This was the advisers’ strategy:—the woman must feel valued for something that is not in her own control but in the hands of those around her– those who will judge her and give their approval– if she is deemed worthy of it by them. That is the key to removing self-esteem and self-confidence—by having a person rely completely on the judgment and approval of others regarding something one can do nothing about.

And make sure she does not come from a family of high rank or social status! Because this will be an obstacle to removing all psychological resistance to the emperor’s dominance over her. Everything you have and everything you want comes from the good will of the king and his men. Make sure all her beauty needs taken care of by exclusively by the emperor’s officers and not from the outside. Cut off all contact with family and friends.

She must spend a full year being preoccupied with one thing—how she can look and smell her best to win the approval of the Emperor. There is no other goal to her existence for an entire 12 months, other than to become the ultimate object of pleasure for the Emperor.

This carefully crafted process will naturally force each candidate to break with her past independent identity, redefine herself as an object for royal pleasure who completely dependent on and beholden to the king’s approval.

But the G-d of Israel has a few surprises in store for the king’s advisors.

Despite all their elaborate psychological profiling and conditioning to create the perfectly submissive queen, the supernatural charm bestowed upon Esther allows her to simply upend each and every one of their strategies:

  • Ester comes from royal stock
  • Esther remains in daily contact with Mordechai throughout her stay in the harem
  • Esther defies orders to reveal her identity on Mordechai’s instructions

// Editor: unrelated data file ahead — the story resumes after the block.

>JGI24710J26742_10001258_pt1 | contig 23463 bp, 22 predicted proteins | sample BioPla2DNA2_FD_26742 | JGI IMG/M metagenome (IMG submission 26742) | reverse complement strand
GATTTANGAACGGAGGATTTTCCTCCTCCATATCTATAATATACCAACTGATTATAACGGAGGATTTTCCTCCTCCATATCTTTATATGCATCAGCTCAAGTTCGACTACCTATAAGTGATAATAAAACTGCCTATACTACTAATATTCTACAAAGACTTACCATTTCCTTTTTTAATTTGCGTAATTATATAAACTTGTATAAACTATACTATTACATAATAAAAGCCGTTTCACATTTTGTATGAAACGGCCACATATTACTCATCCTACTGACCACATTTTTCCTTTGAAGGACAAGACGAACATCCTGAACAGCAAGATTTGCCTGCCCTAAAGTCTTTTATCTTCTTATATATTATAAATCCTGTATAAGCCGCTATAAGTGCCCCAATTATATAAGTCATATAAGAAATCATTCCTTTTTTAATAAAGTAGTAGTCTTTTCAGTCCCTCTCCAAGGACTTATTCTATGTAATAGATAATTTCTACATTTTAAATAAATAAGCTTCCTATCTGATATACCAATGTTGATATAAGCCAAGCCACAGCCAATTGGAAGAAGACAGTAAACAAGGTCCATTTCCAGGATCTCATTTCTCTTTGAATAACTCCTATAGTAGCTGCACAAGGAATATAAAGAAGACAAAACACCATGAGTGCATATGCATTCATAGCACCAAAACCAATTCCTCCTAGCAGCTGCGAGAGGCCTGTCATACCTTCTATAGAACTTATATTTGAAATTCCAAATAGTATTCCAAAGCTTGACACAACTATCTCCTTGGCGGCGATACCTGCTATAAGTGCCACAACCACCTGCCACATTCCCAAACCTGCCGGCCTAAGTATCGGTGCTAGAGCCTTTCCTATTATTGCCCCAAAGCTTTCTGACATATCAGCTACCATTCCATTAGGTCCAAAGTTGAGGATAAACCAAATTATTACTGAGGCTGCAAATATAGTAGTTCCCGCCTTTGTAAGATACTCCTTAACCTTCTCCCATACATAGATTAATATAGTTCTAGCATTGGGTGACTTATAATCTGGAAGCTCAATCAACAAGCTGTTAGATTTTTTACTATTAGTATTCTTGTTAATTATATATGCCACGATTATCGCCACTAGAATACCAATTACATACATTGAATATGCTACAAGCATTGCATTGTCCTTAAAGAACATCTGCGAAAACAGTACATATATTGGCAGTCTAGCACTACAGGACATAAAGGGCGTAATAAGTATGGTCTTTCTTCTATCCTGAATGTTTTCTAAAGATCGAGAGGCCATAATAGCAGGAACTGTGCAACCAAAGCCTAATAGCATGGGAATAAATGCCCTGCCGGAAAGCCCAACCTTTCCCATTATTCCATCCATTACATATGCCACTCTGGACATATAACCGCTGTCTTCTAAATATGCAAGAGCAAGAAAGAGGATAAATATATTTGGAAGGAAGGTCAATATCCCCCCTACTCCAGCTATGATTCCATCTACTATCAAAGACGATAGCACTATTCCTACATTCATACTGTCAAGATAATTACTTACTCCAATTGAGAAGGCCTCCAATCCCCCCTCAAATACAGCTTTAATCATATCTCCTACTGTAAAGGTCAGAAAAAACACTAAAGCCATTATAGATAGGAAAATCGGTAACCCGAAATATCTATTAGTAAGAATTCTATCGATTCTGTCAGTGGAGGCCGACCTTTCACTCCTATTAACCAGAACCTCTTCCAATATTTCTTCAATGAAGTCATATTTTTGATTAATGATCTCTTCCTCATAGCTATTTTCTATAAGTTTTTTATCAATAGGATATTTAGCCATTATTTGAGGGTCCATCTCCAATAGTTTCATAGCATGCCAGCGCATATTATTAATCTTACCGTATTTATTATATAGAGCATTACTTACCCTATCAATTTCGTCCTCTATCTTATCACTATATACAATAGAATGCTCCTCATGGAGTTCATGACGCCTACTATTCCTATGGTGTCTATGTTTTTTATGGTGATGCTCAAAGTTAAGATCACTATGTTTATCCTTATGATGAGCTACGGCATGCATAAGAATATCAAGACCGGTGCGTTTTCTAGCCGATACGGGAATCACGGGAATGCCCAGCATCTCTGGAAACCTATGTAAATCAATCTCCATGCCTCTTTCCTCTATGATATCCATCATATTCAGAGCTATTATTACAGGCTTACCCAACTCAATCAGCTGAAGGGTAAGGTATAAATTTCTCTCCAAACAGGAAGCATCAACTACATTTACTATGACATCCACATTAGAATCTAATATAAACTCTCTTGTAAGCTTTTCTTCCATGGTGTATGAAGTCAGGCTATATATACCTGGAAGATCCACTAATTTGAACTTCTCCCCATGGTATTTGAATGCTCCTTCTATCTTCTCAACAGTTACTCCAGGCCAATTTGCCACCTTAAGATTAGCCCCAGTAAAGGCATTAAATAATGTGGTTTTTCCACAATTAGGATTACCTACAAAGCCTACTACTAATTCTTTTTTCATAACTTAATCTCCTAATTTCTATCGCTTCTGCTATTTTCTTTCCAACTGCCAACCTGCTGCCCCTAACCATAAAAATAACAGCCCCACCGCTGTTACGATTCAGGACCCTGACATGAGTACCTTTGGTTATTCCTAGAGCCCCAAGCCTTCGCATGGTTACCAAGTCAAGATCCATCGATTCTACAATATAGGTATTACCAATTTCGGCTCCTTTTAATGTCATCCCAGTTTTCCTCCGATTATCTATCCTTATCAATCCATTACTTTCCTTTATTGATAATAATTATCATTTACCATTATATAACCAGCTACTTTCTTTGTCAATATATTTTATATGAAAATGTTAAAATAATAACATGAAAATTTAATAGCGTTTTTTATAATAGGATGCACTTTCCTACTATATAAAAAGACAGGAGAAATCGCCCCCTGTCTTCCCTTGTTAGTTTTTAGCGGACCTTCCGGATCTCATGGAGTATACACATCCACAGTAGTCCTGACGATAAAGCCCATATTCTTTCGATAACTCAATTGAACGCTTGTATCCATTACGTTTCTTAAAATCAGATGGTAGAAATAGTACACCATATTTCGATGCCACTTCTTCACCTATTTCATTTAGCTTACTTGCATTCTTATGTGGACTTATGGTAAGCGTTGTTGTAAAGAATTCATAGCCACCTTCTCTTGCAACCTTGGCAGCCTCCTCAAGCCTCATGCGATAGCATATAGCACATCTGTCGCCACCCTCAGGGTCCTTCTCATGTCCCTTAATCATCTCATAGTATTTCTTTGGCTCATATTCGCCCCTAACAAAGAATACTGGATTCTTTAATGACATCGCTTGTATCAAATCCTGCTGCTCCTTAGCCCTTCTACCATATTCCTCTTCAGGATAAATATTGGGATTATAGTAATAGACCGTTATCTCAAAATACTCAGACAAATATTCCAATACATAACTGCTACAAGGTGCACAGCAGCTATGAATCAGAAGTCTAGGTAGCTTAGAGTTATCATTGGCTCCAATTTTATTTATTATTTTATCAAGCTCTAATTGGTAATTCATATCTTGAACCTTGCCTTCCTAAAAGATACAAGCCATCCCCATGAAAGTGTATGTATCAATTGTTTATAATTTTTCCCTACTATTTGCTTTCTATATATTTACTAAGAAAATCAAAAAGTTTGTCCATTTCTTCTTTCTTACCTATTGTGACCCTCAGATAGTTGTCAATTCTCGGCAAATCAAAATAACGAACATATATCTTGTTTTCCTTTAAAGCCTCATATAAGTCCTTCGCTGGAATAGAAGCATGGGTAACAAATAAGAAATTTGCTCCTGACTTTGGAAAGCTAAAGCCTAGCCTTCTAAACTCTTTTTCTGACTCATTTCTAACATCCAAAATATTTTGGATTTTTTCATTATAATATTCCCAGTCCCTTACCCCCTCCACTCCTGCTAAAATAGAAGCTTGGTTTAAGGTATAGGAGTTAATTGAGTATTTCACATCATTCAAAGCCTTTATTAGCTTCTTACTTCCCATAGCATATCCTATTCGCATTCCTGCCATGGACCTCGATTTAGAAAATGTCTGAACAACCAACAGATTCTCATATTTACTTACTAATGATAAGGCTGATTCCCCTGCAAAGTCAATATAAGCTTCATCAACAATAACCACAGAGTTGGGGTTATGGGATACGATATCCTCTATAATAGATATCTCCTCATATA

• Esther suffices with a minimum of cosmetics
  • Esther is given a detail of personal maidservants who obey her commands
  • Esther is shown preferential treatment by the harem guardian

ט וַתִּיטַב הַנַּעֲרָה בְעֵינָיו וַתִּשָֹּׂא חֶסֶד לְפָנָיו וַיְבַהֵל אֶת-תַּמְרוּקֶיהָ וְאֶת-מָנוֹתֶהָ לָתֶת לָהּ וְאֵת שֶׁבַע הַנְּעָרוֹת הָרְאֻיוֹת לָתֶת-לָהּ מִבֵּית הַמֶּלֶךְ וַיְשַׁנֶּהָ וְאֶת-נַעֲרוֹתֶיהָ לְטוֹב בֵּית הַנָּשִׁים:
י לֹא-הִגִּידָה אֶסְתֵּר אֶת-עַמָּהּ וְאֶת-מוֹלַדְתָּהּ כִּי מָרְדֳּכַי צִוָּה עָלֶיהָ אֲשֶׁר לֹא-תַגִּיד:
יא וּבְכָל-יוֹם וָיוֹם מָרְדֳּכַי מִתְהַלֵּךְ לִפְנֵי חֲצַר בֵּית-הַנָּשִׁים לָדַעַת אֶת-שְׁלוֹם אֶסְתֵּר וּמַה-יֵּעָשֶׂה בָּהּ:

Esther retains her past identity and her family ties. She gives her own orders to her subordinates and she takes orders from her own religious authority—not the government’s. She doesn’t allow herself to be valued for her physical appearance. She doesn’t require the approval of others to give herself a sense of value and worthiness.

In short, Esther is the quintessential strong Jewish woman in a man’s world: standing up to the enormous pressures around her to give up her independent identity go along with the herd. Fearlessly adhering to her religious duties to obey her rabbi’s instructions in the face of government coercion. Resisting the temptation to obsess about her looks and never value herself primarily in terms of how men view her level of attractiveness.

So on second thought, Queen Esther seems to be the best Jewish role model for my daughter that I can possibly think of…

(I just hope she goes easy on the make-up.)

About the Author
Dovid Yitzchak Kornreich grew up in the U.S. and made aliya when he married in 1996. He has been studying Talmud and Jewish thought for over 30 years and has taught a variety of Jewish subjects in two Jewish institutions in Jerusalem for over 15 years. He has an enduring interest in the conflicts between Torah and contemporary thought, specifically Science & Feminism